Orientation summit seeks to “overhaul” Orientation Week

Faculty societies, ORT, and AMS executive discuss improvements for next year

Image by: Curtis Heinzl
Students raised concerns over 2022 Orientation Week.

Queen’s outgoing Orientation Roundtable Committee (ORT) held its first-ever Orientation summit in November for student leaders to address Orientation Week “grievances.”

The AMS executive, faculty society presidents, outgoing Orientation committee chairs, and incoming Orientation committee chairs gathered for three hours in a classroom to address potential improvements to Queen’s annual tradition.

AMS Vice President (University Affairs) Callum Robertson led the conversation around transparency, communication, accountability, accessibility, and mandates.

“[The summit] was a hallmark of the year […] I am grateful students felt they were in a safe space where they could give their voices,” Robertson said in an interview with The Journal.

Issues surrounding ORT transparency, leader training, sessional dates, and university relations were central to the discussion. 

According to Robertson, some faculty societies found ORT needed to be more transparent with them.

“Many times during the Orientation process, we had problems simply because we didn’t communicate as well as we could have. That’s nobody’s singular fault. It’s to be human,” Robertson said.

When working with local and regional business partners for the event, he emphasized ensuring communication is open and aligns with ORT’s mission statement.

“When things fall through the cracks [with ORT], they fall through the cracks for other teams as well […] It’s up to us to support them and take accountability when we fall through.”

Robertson said the hiring team for the incoming ORT staff looked at critical thinking, creativity, and the ability to facilitate bidirectional communication.

They asked themselves, “what does the [ORT] team need to look like to embody the outcomes of the summer,” Robertson said.

As incoming ORT Coordinator, Mariah Keeling wants to create group contracts with faculty societies to understand their goals for next year’s Orientation Week. She said proper planning would help keep both sides accountable.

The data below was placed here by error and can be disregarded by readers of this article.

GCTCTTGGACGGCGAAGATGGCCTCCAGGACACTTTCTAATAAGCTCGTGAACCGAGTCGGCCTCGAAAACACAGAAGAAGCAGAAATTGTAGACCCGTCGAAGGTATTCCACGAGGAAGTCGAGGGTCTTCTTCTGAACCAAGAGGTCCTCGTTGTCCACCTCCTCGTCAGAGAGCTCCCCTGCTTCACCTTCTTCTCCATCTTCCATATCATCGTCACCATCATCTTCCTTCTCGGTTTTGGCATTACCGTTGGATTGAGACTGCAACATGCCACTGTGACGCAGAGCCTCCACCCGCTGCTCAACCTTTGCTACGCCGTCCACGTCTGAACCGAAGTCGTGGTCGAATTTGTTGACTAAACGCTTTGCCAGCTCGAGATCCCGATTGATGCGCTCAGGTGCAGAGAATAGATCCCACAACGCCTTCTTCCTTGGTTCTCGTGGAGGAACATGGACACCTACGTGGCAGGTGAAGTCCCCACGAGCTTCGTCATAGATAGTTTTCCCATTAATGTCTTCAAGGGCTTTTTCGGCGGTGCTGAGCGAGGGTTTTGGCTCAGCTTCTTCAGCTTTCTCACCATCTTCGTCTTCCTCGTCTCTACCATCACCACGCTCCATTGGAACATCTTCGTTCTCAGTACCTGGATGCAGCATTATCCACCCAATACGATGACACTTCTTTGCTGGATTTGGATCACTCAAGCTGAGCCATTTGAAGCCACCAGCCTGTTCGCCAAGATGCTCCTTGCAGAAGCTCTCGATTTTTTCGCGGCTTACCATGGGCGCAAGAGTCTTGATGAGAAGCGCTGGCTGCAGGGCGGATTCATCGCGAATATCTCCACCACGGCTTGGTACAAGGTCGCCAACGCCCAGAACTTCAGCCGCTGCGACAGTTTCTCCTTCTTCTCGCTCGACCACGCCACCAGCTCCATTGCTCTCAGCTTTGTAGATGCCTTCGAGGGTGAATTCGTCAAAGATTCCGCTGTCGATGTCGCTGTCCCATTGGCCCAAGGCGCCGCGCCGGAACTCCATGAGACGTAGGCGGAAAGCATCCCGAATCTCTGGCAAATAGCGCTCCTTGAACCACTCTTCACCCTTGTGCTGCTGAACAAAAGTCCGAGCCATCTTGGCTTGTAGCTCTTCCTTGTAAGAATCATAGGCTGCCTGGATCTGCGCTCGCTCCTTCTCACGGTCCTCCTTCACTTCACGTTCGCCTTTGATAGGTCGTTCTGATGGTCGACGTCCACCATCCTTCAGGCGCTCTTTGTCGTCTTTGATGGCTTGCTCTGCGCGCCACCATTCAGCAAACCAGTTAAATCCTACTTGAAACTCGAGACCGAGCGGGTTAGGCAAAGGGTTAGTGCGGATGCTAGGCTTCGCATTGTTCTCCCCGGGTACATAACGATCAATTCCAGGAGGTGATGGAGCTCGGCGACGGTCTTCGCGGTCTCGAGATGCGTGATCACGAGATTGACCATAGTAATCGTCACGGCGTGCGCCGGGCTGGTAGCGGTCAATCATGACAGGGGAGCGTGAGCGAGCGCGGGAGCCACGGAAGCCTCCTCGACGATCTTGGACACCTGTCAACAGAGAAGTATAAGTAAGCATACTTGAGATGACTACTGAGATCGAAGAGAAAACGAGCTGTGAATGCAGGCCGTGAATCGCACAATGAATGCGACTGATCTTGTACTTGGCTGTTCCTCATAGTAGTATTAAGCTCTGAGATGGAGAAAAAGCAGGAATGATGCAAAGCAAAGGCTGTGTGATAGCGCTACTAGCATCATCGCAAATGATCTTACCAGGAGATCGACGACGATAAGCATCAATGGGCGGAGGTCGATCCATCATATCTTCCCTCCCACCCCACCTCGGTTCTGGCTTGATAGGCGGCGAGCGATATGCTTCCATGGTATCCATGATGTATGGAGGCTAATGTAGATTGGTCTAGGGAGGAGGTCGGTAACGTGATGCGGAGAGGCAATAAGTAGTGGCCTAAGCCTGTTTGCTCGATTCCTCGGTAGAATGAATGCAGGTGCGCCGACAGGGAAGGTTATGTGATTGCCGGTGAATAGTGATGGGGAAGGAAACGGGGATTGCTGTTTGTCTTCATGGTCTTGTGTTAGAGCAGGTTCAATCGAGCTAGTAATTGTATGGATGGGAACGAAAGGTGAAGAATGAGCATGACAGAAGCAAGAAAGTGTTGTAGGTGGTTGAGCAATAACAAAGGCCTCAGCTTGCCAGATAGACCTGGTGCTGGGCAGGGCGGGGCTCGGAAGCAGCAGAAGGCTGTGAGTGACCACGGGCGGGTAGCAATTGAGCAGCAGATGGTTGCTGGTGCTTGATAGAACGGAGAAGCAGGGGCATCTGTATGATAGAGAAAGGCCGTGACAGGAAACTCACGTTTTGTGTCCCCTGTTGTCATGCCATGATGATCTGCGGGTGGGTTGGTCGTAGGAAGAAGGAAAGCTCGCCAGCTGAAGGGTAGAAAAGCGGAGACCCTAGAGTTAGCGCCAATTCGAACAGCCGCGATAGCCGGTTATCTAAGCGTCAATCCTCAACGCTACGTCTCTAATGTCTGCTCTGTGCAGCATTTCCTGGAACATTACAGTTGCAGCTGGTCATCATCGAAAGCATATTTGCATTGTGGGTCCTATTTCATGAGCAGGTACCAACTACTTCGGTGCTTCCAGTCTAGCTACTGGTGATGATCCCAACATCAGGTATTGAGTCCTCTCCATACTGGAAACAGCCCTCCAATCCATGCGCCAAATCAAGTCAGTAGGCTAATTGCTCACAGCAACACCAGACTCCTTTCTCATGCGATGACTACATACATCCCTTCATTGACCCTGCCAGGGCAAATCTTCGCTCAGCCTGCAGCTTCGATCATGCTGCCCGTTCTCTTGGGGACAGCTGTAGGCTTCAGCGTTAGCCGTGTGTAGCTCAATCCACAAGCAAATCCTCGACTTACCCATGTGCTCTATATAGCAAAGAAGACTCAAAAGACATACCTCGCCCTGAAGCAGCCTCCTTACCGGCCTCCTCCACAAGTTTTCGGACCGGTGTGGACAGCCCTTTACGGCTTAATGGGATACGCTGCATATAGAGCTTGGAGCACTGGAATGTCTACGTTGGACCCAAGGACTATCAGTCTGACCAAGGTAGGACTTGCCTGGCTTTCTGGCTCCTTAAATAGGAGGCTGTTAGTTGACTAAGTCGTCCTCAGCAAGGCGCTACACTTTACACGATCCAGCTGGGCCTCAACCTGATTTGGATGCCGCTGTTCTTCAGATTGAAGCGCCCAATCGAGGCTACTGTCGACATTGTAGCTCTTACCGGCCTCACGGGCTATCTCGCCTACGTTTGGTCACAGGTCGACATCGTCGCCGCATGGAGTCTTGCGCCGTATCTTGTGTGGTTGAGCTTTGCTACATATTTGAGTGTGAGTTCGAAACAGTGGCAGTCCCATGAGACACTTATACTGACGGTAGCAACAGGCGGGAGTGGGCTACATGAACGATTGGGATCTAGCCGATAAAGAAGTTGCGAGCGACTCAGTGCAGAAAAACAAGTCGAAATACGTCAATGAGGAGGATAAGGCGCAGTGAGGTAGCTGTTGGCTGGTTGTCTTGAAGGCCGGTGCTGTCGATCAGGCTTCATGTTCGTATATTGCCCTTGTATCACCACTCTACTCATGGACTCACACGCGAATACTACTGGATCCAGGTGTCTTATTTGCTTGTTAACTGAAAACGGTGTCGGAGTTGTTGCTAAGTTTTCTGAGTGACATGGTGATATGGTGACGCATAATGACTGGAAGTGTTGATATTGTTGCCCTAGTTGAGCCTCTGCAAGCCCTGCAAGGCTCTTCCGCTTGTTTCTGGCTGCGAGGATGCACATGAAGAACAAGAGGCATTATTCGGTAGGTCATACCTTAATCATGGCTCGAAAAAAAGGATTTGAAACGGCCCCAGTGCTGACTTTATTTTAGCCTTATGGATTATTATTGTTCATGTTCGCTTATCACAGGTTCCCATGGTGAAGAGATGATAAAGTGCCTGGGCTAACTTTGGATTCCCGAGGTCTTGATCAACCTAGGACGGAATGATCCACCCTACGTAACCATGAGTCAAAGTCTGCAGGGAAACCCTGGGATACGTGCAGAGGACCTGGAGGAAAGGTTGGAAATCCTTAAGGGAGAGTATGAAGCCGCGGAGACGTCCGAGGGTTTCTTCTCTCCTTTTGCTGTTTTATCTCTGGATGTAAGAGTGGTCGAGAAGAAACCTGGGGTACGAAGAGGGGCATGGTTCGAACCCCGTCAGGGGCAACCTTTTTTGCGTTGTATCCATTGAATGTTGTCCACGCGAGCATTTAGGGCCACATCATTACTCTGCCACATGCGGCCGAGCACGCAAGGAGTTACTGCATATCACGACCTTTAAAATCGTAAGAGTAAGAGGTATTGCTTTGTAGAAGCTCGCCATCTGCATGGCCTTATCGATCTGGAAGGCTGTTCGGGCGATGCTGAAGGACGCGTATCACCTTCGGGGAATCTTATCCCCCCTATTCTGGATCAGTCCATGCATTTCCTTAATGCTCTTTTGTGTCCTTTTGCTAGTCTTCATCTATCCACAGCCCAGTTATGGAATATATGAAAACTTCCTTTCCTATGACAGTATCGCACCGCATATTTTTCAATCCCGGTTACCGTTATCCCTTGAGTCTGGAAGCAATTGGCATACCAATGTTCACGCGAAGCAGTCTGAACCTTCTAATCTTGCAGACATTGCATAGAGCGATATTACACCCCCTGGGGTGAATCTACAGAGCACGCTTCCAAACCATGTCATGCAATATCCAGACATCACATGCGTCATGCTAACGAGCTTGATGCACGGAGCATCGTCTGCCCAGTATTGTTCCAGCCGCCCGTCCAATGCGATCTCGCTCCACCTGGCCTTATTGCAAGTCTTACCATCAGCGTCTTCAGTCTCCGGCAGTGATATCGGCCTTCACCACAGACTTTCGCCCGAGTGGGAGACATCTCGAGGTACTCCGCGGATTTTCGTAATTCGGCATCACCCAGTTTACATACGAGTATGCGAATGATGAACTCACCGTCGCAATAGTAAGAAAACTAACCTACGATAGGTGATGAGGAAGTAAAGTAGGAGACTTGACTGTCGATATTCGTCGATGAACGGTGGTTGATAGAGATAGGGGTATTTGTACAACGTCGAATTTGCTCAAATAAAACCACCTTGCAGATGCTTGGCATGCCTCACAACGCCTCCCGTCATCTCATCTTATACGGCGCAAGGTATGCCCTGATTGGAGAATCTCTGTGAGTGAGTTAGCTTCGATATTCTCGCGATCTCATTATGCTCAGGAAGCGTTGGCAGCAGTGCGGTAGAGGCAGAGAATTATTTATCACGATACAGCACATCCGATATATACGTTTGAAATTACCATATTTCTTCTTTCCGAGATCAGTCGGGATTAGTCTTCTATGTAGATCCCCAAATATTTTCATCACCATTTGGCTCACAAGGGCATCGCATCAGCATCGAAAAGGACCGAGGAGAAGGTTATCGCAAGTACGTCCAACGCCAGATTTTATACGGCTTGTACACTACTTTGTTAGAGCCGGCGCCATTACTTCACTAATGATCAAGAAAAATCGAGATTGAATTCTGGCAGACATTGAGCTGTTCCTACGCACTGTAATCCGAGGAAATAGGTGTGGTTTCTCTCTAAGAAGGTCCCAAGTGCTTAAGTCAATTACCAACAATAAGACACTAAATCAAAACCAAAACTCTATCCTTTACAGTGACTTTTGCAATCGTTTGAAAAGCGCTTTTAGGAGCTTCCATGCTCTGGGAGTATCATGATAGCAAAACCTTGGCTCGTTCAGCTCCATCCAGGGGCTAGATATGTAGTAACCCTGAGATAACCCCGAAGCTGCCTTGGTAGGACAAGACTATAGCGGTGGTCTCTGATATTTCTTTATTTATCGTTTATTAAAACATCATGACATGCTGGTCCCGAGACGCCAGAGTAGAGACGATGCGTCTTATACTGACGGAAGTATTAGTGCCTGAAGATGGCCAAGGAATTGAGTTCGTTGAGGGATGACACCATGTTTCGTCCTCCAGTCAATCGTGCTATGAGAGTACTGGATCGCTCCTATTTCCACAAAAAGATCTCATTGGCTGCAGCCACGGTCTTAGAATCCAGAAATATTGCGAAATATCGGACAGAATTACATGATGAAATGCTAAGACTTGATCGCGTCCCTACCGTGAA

“As long as we create the solid foundation now, we should have smoother execution,” she said.

Keeling hopes to improve communication with equity-working groups by putting equity at the forefront of the event rather than making it an additional feature.

Clarifying the training process is another aspect of transparency Keeling is looking to improve this year. In outlining the process beforehand, ORT will be responsible for helping leaders and executives feel secure in carrying out Orientation Week duties.

As both ORT and faculty societies carry out training, Keeling wants to establish what will be included in different training sessions to cover all necessary areas and reduce overlap.

Robertson said some of Orientation’s largest issues revolved around training last year, specifically illegible PowerPoint slides, audio issues, and training dates.

“We openly admit there were mistakes made in terms of the training process for our leaders. A lot of those did revolve around accessibility,” he said.

According to Keeling, the team is planning to “overhaul” last year’s training.

“Something that we are really looking to do this year is to promote more engaging concise content to our training that is more accessible, based on universal learning designs, and how we can best tailor it to both the faculties but also to our learners,” Keeling said.

Orientation Week’s sessional dates and splitting up Orientation Week into two weekends was another area of concern brought up at the summit as it affected the mental health of students and increased the overall cost of the event.

“It definitely took a toll on students’ abilities to feel comfortable academically and feel academically prepared when going into Orientation and going into their first week of post-secondary education,” Keeling said.

The second weekend of Orientation Week activities saw increased feelings of stress or anxiety, lower turnout rates, and reduced participation, she said.

Splitting the event into two weekends increased organizers’ time spent setting up and taking down events and returning and picking up U-Haul trucks.

Robertson he’s spoken to Queen’s administration about university sessional dates and how they affect Orientation.

“I think there are ideas on how to make things better, and bring it back to Orientation,” he said. “Whether that discussion happens will revolve around our advocacy efforts and will also revolve around the University’s willingness to have those conversations.”

Although Orientation Week at Queen’s is primarily student-run, the University still maintains a large amount of control over the event. Identifying lines of authority between the University and ORT will help inform the division of responsibilities and build their relationship, Robertson added.

“I’m really proud of the fact that our orientation, even with that level of oversight, is still so student-run. No other university can say they have as much student leadership over their orientation as we do.”


and AMS executive discuss improvements for next year, faculty societies, ORT

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